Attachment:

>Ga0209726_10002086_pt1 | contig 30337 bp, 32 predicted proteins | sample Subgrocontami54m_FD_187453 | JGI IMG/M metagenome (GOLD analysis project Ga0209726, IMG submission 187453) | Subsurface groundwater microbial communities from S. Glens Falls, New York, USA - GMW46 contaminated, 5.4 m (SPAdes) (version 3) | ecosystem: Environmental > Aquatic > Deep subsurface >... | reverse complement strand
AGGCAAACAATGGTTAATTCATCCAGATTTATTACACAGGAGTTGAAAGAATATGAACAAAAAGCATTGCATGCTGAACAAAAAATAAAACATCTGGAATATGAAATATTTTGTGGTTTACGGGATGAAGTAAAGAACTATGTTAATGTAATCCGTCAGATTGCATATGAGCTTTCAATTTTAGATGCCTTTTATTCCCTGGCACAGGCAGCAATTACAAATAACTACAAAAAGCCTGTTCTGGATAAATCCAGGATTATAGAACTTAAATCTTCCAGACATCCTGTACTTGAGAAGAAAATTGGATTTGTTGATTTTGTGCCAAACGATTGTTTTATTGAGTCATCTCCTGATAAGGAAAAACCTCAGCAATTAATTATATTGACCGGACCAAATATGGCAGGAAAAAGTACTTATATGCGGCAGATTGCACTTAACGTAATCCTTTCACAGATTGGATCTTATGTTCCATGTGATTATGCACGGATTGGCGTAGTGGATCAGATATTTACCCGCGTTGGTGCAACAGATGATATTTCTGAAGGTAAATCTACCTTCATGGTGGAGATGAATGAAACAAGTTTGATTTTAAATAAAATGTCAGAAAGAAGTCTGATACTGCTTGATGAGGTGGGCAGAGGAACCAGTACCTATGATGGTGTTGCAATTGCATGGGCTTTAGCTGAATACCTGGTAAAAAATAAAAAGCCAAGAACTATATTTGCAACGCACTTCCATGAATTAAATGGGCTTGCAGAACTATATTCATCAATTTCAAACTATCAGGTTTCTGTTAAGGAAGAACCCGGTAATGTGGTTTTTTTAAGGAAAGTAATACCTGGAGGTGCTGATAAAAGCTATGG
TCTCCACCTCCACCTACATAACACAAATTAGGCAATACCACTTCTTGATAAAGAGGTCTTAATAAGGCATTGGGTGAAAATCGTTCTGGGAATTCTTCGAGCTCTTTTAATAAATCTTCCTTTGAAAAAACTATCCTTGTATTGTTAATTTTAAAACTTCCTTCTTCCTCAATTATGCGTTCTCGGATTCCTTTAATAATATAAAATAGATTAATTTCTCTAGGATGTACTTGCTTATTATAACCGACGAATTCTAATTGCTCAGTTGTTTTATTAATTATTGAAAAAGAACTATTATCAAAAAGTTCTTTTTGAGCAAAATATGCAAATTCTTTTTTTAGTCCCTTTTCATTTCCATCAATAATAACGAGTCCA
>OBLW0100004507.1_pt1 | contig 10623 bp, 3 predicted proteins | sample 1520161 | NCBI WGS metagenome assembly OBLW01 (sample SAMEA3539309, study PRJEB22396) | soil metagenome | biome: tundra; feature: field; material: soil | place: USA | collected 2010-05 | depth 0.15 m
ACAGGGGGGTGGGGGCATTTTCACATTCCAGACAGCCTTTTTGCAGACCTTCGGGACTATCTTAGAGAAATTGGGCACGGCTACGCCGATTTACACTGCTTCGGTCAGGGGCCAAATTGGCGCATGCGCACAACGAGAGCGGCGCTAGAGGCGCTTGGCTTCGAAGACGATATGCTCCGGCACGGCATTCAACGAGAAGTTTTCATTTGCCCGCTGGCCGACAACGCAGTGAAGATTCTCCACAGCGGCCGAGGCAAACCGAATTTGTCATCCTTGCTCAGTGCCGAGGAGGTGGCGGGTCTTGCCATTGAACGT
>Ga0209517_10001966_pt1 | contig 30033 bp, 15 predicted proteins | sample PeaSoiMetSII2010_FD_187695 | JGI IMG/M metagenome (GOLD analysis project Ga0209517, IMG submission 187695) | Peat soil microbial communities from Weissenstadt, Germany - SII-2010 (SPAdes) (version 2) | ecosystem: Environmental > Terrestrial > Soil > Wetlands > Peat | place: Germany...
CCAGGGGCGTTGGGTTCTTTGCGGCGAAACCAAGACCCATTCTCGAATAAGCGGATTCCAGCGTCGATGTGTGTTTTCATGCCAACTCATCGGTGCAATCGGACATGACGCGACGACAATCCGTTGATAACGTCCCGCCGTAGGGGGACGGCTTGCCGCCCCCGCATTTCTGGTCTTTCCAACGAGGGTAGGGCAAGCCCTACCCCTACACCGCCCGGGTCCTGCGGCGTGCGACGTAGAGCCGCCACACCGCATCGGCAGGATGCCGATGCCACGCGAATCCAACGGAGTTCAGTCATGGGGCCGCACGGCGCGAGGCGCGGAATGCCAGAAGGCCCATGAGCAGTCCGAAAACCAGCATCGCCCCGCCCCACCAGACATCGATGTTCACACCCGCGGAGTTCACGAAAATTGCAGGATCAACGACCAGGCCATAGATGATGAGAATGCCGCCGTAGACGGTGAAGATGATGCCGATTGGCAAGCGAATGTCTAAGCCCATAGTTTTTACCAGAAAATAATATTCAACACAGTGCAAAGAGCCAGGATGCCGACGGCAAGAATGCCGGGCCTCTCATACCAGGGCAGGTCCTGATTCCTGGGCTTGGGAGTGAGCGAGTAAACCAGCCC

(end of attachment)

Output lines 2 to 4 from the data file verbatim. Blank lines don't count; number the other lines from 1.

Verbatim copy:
AGGCAAACAATGGTTAATTCATCCAGATTTATTACACAGGAGTTGAAAGAATATGAACAAAAAGCATTGCATGCTGAACAAAAAATAAAACATCTGGAATATGAAATATTTTGTGGTTTACGGGATGAAGTAAAGAACTATGTTAATGTAATCCGTCAGATTGCATATGAGCTTTCAATTTTAGATGCCTTTTATTCCCTGGCACAGGCAGCAATTACAAATAACTACAAAAAGCCTGTTCTGGATAAATCCAGGATTATAGAACTTAAATCTTCCAGACATCCTGTACTTGAGAAGAAAATTGGATTTGTTGATTTTGTGCCAAACGATTGTTTTATTGAGTCATCTCCTGATAAGGAAAAACCTCAGCAATTAATTATATTGACCGGACCAAATATGGCAGGAAAAAGTACTTATATGCGGCAGATTGCACTTAACGTAATCCTTTCACAGATTGGATCTTATGTTCCATGTGATTATGCACGGATTGGCGTAGTGGATCAGATATTTACCCGCGTTGGTGCAACAGATGATATTTCTGAAGGTAAATCTACCTTCATGGTGGAGATGAATGAAACAAGTTTGATTTTAAATAAAATGTCAGAAAGAAGTCTGATACTGCTTGATGAGGTGGGCAGAGGAACCAGTACCTATGATGGTGTTGCAATTGCATGGGCTTTAGCTGAATACCTGGTAAAAAATAAAAAGCCAAGAACTATATTTGCAACGCACTTCCATGAATTAAATGGGCTTGCAGAACTATATTCATCAATTTCAAACTATCAGGTTTCTGTTAAGGAAGAACCCGGTAATGTGGTTTTTTTAAGGAAAGTAATACCTGGAGGTGCTGATAAAAGCTATGG
TCTCCACCTCCACCTACATAACACAAATTAGGCAATACCACTTCTTGATAAAGAGGTCTTAATAAGGCATTGGGTGAAAATCGTTCTGGGAATTCTTCGAGCTCTTTTAATAAATCTTCCTTTGAAAAAACTATCCTTGTATTGTTAATTTTAAAACTTCCTTCTTCCTCAATTATGCGTTCTCGGATTCCTTTAATAATATAAAATAGATTAATTTCTCTAGGATGTACTTGCTTATTATAACCGACGAATTCTAATTGCTCAGTTGTTTTATTAATTATTGAAAAAGAACTATTATCAAAAAGTTCTTTTTGAGCAAAATATGCAAATTCTTTTTTTAGTCCCTTTTCATTTCCATCAATAATAACGAGTCCA
>OBLW0100004507.1_pt1 | contig 10623 bp, 3 predicted proteins | sample 1520161 | NCBI WGS metagenome assembly OBLW01 (sample SAMEA3539309, study PRJEB22396) | soil metagenome | biome: tundra; feature: field; material: soil | place: USA | collected 2010-05 | depth 0.15 m